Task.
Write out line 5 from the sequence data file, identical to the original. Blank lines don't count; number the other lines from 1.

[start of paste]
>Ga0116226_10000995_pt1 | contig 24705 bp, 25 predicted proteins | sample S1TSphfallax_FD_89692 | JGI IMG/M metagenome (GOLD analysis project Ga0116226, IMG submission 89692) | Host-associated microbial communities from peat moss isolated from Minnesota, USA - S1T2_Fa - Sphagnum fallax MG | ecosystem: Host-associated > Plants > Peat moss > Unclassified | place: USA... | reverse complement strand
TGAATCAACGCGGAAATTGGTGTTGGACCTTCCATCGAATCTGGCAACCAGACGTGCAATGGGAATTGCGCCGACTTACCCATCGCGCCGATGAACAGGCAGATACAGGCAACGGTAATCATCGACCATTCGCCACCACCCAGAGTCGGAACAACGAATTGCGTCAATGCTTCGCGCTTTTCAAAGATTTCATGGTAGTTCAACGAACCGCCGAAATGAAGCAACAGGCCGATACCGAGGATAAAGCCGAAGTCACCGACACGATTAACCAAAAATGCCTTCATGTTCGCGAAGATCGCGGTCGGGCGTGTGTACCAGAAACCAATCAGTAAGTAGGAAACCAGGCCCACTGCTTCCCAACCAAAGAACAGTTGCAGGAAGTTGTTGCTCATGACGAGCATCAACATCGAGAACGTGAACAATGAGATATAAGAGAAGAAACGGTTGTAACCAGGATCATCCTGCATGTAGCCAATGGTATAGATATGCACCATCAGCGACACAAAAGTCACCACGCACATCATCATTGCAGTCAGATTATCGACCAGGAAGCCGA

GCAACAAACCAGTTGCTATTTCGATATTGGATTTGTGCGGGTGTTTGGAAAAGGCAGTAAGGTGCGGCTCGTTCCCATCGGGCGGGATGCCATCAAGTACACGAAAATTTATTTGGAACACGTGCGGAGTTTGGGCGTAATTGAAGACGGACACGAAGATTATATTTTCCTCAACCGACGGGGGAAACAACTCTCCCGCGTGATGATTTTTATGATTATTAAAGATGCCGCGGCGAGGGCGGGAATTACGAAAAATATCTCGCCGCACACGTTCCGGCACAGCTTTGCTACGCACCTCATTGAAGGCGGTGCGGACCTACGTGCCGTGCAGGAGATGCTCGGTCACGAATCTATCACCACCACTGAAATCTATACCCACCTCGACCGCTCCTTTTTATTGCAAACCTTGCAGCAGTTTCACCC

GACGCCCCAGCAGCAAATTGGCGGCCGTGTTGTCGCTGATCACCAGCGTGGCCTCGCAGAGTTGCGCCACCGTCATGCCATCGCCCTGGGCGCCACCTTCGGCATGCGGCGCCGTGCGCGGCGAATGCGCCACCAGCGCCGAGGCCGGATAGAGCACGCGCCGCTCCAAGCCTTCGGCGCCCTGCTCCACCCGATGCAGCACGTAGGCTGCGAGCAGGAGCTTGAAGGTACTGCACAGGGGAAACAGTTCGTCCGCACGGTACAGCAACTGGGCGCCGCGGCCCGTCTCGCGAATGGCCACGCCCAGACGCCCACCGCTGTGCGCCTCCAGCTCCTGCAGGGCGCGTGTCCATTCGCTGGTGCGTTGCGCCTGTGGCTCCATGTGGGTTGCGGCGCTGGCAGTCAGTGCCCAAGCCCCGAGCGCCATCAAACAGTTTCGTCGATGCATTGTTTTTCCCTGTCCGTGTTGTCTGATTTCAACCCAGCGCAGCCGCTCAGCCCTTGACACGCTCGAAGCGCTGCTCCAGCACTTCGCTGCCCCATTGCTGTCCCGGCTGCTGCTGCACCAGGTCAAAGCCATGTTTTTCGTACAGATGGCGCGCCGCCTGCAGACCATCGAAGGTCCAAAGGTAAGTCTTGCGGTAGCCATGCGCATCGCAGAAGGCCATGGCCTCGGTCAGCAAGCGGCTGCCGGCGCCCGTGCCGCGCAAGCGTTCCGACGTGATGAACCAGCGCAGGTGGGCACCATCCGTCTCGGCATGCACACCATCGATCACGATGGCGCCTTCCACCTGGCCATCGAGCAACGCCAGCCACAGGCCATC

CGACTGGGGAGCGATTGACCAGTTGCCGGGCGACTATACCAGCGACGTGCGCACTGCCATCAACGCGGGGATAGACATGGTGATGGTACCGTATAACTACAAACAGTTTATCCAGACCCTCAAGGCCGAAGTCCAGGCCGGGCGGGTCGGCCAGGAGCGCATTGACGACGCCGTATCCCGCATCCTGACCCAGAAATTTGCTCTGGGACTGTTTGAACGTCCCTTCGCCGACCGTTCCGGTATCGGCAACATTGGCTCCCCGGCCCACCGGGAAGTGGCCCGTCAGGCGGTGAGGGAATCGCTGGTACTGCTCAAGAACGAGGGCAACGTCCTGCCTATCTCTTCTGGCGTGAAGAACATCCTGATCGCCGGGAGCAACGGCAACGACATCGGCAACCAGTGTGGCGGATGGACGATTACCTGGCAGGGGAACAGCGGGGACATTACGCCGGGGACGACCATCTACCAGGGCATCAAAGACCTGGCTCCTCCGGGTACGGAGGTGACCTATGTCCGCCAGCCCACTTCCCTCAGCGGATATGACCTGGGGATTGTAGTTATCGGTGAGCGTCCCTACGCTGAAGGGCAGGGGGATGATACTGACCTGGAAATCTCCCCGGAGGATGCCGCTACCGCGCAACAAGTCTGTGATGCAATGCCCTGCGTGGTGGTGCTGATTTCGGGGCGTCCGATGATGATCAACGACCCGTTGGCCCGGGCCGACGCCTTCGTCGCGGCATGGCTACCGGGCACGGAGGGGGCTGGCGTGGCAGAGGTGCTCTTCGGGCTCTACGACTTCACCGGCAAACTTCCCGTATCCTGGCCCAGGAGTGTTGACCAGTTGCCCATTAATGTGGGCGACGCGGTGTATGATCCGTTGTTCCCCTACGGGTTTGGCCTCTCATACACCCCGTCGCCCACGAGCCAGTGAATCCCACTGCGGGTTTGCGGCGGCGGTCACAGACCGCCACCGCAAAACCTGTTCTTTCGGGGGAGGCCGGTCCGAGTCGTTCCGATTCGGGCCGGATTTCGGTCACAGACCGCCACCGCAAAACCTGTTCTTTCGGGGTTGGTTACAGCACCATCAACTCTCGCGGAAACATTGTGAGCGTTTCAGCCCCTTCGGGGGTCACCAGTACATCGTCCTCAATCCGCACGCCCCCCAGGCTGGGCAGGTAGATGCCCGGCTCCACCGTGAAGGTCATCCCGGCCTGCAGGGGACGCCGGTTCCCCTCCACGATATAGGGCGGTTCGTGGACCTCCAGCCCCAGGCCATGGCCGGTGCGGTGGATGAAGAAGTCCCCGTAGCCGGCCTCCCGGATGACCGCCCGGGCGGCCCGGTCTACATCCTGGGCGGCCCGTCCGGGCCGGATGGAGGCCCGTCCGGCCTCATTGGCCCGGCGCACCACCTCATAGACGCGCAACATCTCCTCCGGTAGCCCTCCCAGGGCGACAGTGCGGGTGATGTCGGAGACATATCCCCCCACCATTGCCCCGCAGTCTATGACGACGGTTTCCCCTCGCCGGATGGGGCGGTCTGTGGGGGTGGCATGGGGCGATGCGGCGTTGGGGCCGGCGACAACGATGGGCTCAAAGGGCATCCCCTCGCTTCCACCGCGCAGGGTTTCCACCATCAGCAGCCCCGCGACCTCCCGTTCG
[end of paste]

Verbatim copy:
CGACTGGGGAGCGATTGACCAGTTGCCGGGCGACTATACCAGCGACGTGCGCACTGCCATCAACGCGGGGATAGACATGGTGATGGTACCGTATAACTACAAACAGTTTATCCAGACCCTCAAGGCCGAAGTCCAGGCCGGGCGGGTCGGCCAGGAGCGCATTGACGACGCCGTATCCCGCATCCTGACCCAGAAATTTGCTCTGGGACTGTTTGAACGTCCCTTCGCCGACCGTTCCGGTATCGGCAACATTGGCTCCCCGGCCCACCGGGAAGTGGCCCGTCAGGCGGTGAGGGAATCGCTGGTACTGCTCAAGAACGAGGGCAACGTCCTGCCTATCTCTTCTGGCGTGAAGAACATCCTGATCGCCGGGAGCAACGGCAACGACATCGGCAACCAGTGTGGCGGATGGACGATTACCTGGCAGGGGAACAGCGGGGACATTACGCCGGGGACGACCATCTACCAGGGCATCAAAGACCTGGCTCCTCCGGGTACGGAGGTGACCTATGTCCGCCAGCCCACTTCCCTCAGCGGATATGACCTGGGGATTGTAGTTATCGGTGAGCGTCCCTACGCTGAAGGGCAGGGGGATGATACTGACCTGGAAATCTCCCCGGAGGATGCCGCTACCGCGCAACAAGTCTGTGATGCAATGCCCTGCGTGGTGGTGCTGATTTCGGGGCGTCCGATGATGATCAACGACCCGTTGGCCCGGGCCGACGCCTTCGTCGCGGCATGGCTACCGGGCACGGAGGGGGCTGGCGTGGCAGAGGTGCTCTTCGGGCTCTACGACTTCACCGGCAAACTTCCCGTATCCTGGCCCAGGAGTGTTGACCAGTTGCCCATTAATGTGGGCGACGCGGTGTATGATCCGTTGTTCCCCTACGGGTTTGGCCTCTCATACACCCCGTCGCCCACGAGCCAGTGAATCCCACTGCGGGTTTGCGGCGGCGGTCACAGACCGCCACCGCAAAACCTGTTCTTTCGGGGGAGGCCGGTCCGAGTCGTTCCGATTCGGGCCGGATTTCGGTCACAGACCGCCACCGCAAAACCTGTTCTTTCGGGGTTGGTTACAGCACCATCAACTCTCGCGGAAACATTGTGAGCGTTTCAGCCCCTTCGGGGGTCACCAGTACATCGTCCTCAATCCGCACGCCCCCCAGGCTGGGCAGGTAGATGCCCGGCTCCACCGTGAAGGTCATCCCGGCCTGCAGGGGACGCCGGTTCCCCTCCACGATATAGGGCGGTTCGTGGACCTCCAGCCCCAGGCCATGGCCGGTGCGGTGGATGAAGAAGTCCCCGTAGCCGGCCTCCCGGATGACCGCCCGGGCGGCCCGGTCTACATCCTGGGCGGCCCGTCCGGGCCGGATGGAGGCCCGTCCGGCCTCATTGGCCCGGCGCACCACCTCATAGACGCGCAACATCTCCTCCGGTAGCCCTCCCAGGGCGACAGTGCGGGTGATGTCGGAGACATATCCCCCCACCATTGCCCCGCAGTCTATGACGACGGTTTCCCCTCGCCGGATGGGGCGGTCTGTGGGGGTGGCATGGGGCGATGCGGCGTTGGGGCCGGCGACAACGATGGGCTCAAAGGGCATCCCCTCGCTTCCACCGCGCAGGGTTTCCACCATCAGCAGCCCCGCGACCTCCCGTTCG